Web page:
In Brief

Has the Mysterious Code of the Voynich Manuscript Been Cracked?

A foldout map in the manuscript depicts tells the tale of a rescue mission to save people from an erupting volcano in the Tyrrhenian Sea that began in February of 1444.
A foldout map in the manuscript depicts tells the tale of a rescue mission to save people from an erupting volcano in the Tyrrhenian Sea that began in February of 1444. (Image credit: Voynich manuscript)

A researcher in England claims he has cracked the code of the mysterious medieval Voynich manuscript — a work full of mystical drawings and indecipherable writing that was first discovered by an antique book dealer in 1912. But other experts are not sold on his claim.

Ever since the discovery, scholars have been trying to decipher the seemingly unrelated jumble of words and symbols printed on its 240 pages of animal-skin parchment. Now, Gerard Cheshire of the University of Bristol in England says that over a span of two weeks, he deciphered the text with a fittingly mysterious "combination of lateral thinking and ingenuity," according to a statement.

He claims that rather than just a mix of meaningless words and symbols, the manuscript was written in a proto-Romance language that was often used in medieval times, but rarely written in official documents, Cheshire reported April 29 in the journal Romance Studies.

Though this Romance language became obsolete long ago, "a significant vestige of the language has survived into the modern era, because its lexicon has been sequestered into the many modern languages of Mediterranean Europe," he wrote in the paper. [Voynich Manuscript: Images of the Unreadable Medieval Book]

The proto-Romance language used in the manuscript eventually gave rise to Romance languages such as Portuguese, Spanish, French and Italian, he said.

The alphabet of this language contains a combination of unfamiliar and familiar symbols, some words and abbreviations in Latin and no punctuation marks, aside for some marks on individual letters, Chesire explained in the study. What's more, all the letters are in lower case; there aren't any double consonants, but there are many double, triple, quadruple and even quintuple strings of vowels.

According to Cheshire, parts of the text reveal that the manuscript was compiled by a Dominican nun as a reference book for Maria of Castile, the Queen of Aragon in 15th-century Spain. According to his code cracking, the manuscript contains information on herbal remedies, therapeutic bathing and astrological readings; and it also talks about reproduction and parenting, among other topics.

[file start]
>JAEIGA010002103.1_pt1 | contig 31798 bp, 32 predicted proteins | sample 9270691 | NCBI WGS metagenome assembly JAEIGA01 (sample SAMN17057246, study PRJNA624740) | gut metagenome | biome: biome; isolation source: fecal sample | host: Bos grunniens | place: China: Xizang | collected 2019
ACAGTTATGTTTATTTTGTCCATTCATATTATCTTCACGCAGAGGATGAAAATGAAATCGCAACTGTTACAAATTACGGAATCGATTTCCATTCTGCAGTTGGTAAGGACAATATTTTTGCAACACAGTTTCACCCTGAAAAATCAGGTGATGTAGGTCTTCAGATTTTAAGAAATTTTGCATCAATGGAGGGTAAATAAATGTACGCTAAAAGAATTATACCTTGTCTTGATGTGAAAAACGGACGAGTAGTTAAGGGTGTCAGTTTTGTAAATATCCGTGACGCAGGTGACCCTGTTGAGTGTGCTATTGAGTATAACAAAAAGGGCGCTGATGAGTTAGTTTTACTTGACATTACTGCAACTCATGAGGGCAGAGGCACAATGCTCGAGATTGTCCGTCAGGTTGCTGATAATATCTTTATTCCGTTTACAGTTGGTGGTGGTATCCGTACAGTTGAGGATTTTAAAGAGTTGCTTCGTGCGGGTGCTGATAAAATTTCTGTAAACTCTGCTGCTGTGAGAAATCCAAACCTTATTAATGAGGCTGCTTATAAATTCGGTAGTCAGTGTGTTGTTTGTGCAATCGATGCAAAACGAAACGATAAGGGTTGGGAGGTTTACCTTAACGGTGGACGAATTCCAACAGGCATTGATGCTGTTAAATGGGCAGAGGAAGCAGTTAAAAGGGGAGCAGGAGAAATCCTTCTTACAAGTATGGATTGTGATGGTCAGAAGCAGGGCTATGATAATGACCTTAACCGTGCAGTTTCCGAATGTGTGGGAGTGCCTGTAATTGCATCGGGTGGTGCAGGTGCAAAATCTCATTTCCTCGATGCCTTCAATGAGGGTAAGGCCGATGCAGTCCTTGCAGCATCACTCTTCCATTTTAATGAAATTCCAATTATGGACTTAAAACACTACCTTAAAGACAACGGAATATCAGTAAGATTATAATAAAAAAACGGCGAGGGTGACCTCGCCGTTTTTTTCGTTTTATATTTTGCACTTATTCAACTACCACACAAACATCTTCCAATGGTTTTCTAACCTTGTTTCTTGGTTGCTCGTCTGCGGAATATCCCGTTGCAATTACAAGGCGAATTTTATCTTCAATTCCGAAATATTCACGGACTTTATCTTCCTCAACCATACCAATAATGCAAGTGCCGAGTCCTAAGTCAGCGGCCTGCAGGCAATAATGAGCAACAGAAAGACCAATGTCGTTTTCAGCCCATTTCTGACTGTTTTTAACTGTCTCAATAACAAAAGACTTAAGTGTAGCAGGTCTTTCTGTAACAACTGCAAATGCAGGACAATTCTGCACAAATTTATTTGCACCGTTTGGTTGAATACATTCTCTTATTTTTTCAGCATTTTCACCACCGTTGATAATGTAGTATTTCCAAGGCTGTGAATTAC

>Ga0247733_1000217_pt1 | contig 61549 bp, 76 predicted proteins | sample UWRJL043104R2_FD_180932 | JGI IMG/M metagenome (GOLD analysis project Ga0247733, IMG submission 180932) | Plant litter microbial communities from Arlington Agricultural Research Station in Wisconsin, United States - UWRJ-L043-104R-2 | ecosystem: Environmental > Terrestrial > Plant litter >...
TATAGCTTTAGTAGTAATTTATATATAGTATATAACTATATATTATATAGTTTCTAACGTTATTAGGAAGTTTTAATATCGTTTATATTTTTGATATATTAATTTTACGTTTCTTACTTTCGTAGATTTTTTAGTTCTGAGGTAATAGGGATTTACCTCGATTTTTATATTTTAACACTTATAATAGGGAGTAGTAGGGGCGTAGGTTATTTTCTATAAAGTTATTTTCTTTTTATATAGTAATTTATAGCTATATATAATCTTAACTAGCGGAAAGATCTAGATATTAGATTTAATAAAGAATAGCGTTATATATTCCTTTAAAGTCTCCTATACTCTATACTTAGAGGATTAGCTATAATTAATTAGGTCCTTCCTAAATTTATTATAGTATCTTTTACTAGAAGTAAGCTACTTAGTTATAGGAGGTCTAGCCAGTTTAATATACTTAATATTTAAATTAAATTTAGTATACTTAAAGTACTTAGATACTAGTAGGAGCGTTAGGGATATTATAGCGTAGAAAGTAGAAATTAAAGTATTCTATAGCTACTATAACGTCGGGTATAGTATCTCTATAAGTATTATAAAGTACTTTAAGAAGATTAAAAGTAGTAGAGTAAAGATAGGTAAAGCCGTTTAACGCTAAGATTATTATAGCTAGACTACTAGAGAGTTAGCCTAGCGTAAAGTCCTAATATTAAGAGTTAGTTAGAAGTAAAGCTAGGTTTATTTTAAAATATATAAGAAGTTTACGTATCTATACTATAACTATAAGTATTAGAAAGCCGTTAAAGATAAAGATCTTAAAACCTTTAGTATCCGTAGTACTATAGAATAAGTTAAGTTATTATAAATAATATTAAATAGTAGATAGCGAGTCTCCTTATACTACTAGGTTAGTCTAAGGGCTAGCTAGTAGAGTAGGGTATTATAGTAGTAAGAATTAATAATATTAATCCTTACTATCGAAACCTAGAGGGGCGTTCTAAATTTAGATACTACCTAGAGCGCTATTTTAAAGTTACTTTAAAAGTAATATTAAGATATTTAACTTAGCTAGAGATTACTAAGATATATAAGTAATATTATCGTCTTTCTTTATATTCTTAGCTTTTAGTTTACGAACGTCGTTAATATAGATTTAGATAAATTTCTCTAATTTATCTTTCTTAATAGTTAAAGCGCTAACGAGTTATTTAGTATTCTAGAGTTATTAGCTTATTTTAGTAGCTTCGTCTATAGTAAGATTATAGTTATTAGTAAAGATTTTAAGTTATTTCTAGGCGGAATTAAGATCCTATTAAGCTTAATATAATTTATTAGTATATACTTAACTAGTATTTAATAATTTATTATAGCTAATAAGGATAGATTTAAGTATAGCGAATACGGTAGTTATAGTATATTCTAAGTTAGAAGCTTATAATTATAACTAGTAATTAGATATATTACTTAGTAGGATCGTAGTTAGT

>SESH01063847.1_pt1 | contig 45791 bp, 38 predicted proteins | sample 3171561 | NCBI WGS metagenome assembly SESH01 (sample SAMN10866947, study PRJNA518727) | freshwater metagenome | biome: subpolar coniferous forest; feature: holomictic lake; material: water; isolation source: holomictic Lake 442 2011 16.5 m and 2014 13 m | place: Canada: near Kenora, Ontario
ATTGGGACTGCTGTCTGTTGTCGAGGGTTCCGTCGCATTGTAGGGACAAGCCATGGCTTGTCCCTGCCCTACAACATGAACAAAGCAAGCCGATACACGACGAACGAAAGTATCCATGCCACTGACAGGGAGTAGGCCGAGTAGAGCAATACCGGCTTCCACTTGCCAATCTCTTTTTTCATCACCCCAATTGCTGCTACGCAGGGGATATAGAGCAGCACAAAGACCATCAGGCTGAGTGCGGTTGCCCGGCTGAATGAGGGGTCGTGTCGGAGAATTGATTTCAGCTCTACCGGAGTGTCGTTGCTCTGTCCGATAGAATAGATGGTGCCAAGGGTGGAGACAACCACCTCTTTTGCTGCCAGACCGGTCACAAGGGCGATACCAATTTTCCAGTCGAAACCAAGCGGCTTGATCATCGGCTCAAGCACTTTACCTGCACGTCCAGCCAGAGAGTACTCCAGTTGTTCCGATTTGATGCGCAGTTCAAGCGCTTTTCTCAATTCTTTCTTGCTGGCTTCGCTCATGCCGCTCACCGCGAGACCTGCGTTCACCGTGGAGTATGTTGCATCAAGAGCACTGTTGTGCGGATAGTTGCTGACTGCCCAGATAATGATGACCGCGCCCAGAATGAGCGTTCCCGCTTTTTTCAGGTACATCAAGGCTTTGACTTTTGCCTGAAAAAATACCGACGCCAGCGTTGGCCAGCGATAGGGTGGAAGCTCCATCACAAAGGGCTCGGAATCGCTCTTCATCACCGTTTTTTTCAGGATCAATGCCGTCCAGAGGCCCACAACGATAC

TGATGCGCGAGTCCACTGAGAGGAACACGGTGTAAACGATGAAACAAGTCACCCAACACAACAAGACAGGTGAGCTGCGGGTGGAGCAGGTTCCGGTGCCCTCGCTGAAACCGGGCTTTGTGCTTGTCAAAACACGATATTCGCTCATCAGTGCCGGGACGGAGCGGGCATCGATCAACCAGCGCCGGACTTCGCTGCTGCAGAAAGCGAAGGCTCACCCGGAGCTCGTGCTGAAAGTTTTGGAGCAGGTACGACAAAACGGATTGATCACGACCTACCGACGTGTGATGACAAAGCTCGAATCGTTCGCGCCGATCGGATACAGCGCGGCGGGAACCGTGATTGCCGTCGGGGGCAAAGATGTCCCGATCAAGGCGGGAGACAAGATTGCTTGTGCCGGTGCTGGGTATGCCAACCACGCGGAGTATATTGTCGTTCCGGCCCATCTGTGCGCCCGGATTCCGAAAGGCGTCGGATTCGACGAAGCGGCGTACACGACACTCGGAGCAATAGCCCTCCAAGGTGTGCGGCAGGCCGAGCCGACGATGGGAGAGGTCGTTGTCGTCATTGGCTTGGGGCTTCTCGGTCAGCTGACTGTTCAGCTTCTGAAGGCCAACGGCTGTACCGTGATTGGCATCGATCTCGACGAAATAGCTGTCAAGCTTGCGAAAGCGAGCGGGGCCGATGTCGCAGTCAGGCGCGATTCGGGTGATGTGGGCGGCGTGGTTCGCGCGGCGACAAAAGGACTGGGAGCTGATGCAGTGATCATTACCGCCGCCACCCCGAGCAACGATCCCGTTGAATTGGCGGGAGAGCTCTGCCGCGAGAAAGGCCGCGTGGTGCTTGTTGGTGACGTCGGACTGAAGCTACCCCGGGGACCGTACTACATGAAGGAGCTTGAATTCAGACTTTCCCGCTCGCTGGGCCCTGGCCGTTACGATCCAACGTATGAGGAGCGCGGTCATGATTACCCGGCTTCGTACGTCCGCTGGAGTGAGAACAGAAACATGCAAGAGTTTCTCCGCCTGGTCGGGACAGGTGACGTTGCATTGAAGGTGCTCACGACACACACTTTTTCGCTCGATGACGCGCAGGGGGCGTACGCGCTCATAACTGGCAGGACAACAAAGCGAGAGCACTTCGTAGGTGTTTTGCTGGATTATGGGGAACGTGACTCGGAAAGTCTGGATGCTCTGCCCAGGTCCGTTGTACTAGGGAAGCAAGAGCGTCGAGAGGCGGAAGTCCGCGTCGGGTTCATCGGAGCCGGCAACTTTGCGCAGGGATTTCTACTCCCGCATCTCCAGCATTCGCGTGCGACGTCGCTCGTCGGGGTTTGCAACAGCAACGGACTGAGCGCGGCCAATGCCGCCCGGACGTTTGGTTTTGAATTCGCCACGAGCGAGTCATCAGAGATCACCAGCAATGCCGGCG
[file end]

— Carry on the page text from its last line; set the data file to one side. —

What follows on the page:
But not all scholars are on board with the claim. Gordon Rugg, a researcher at Keele University in the U.K. who has spent decades studying the manuscript, does not think it could be written in a single language.

"If you're dealing with a text in a real language, you'll quickly start seeing regularities," Rugg told Live Science. For example, in English, the word "a" almost always occurs before a consonant and the word "an" before a noun. "Code breakers are well aware of features like this, so this is one of the first things they looked for, and these features don't occur in the Voynich manuscript," he added.

Another issue is what's called "statistical oddities," he said. For example, words in the first half of a line tend to be longer than words in the second half. "That's not something you'd expect from a real language." Rather, it could be a bunch of meaningless text designed to look like a language, he reported in 2016 in the journal Cryptologia. In other words, a medieval hoax.

"Anyone claiming that they've found a solution involving a real language would need to explain why the text shows these statistical oddities, rather than simply ignoring them," he added.

Originally published on Live Science.

Yasemin Saplakoglu
Staff Writer

Yasemin is a staff writer at Live Science, covering health, neuroscience and biology. Her work has appeared in Scientific American, Science and the San Jose Mercury News. She has a bachelor's degree in biomedical engineering from the University of Connecticut and a graduate certificate in science communication from the University of California, Santa Cruz.